This week I’m reading Rebecca, the classic novel by Daphne du Maurier, in which a very young (and apparently nameless) narrator is swept off her feet by the dashing Maxim de Winter, quickly marries him, and goes off to live with him in his vast estate, Manderley, where it seems that―much like in the American South―the past is never really dead, and isn’t even past.
These days, I do nearly all my reading on an e-reader, currently an InkBook Obsidian, but I do on occasion return to the dead tree books of yore. Typically this will be because someone gave or loaned me said dead tree edition. Such was the case with Dune, which, being a door-stopper of a book, I eventually bought in e-form so I wouldn’t have to fight with it when reading at lunch; and such is the case with the Nero Wolfe books, which my father sent to me in a box a while back. I’ve read them all before, but now I’m reading them again, because who doesn’t like to spend some time visiting old friends? The one I’m currently into is Plot it Yourself, in which Wolfe goes up against a con artist with a fondness for pretending that popular novels are plagiarisms of his or her own work, and also for knives.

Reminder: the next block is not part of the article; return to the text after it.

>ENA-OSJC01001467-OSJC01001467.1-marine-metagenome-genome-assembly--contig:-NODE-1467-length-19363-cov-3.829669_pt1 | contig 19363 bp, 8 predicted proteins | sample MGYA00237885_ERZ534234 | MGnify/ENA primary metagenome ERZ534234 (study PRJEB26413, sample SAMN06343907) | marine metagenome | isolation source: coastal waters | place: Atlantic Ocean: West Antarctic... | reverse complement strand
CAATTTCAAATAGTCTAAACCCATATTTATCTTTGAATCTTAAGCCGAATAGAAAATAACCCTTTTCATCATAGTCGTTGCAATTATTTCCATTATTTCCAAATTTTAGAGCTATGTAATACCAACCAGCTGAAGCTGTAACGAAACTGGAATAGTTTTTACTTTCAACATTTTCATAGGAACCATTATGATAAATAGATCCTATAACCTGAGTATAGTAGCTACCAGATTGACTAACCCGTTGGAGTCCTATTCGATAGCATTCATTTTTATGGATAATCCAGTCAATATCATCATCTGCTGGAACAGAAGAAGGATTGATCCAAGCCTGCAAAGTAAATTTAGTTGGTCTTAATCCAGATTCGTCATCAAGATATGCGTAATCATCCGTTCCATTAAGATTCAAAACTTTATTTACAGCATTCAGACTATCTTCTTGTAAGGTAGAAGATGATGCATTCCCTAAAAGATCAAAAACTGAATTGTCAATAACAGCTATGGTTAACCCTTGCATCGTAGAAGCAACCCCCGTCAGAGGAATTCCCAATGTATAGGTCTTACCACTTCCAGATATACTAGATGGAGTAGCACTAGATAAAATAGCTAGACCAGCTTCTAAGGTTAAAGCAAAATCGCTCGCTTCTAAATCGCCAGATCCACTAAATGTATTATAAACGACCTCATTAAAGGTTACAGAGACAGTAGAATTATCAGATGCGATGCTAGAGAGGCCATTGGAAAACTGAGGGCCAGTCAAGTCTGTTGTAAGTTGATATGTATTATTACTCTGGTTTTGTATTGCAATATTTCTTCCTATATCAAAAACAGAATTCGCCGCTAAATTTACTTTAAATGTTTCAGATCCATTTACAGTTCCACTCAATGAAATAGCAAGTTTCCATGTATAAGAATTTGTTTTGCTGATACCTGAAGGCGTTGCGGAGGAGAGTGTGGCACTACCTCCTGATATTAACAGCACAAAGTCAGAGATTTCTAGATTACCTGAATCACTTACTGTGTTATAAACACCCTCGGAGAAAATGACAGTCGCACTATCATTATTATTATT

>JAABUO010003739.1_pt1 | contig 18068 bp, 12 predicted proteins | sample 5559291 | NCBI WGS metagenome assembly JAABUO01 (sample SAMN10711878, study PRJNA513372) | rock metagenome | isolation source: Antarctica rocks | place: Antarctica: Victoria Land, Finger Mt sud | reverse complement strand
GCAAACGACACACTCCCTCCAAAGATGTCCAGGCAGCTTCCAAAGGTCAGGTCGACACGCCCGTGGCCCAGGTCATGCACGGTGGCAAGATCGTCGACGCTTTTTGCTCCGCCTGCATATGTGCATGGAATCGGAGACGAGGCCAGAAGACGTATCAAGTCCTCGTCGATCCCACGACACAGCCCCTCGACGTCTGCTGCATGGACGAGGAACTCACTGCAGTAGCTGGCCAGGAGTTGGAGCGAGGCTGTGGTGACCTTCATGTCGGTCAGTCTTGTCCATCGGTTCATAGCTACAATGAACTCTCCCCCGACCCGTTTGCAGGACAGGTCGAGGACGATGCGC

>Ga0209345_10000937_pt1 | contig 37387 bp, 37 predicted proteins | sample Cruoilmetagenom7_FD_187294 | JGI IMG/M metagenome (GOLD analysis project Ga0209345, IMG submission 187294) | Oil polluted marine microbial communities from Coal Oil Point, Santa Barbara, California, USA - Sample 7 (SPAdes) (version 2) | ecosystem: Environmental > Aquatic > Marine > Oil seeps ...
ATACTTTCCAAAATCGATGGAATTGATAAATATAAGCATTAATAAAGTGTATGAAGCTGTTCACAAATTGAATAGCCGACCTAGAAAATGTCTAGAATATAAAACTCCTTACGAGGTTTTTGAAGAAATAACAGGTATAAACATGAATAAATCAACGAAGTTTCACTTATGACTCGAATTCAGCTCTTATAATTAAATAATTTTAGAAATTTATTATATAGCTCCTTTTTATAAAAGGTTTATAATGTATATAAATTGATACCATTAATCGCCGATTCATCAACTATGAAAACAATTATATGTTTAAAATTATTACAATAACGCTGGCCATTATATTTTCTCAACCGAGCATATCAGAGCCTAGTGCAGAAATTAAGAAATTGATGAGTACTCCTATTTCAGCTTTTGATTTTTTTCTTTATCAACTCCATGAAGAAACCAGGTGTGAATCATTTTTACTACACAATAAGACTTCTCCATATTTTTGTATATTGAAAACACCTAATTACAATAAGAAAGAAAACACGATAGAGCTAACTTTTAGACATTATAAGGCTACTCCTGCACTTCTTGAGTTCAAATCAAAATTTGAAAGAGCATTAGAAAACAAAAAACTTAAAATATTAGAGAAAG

This week I’m (still) reading MaddAddam, the final installment in Margaret Atwood’s dystopian/post-apocalyptic series that began with Oryx & Crake. Dystopian fiction and post-apocalyptic fiction are not the same thing, of course, but all three books in the MaddAddam trilogy qualify as both because their present-day scenes take place after the destruction of (most of) humanity, while their flashback scenes take place in the dystopian burbclaves that preceded the apocalypse. Hence you get to eat your dystopia and have it too. Or something like that.
A while back I posted an Angelus scenario for the “Buffy the Vampire Slayer” board game from Hasbro, which eventually drew a comment from a fellow Buffy show and board game fan who praised the scenario for being so in tune with the spirit of the show. I replied to this reader that I had a number of other “Buffy” scenarios that I had created, and said that I would post them over the course of the last few months. So far I’ve posted my scenarios for the episodes “Halloween” and “Hush“, but I’m still not done! Here is my scenario for the episode in which Buffy went up against the most notorious vampire of all. And no, it’s not this one: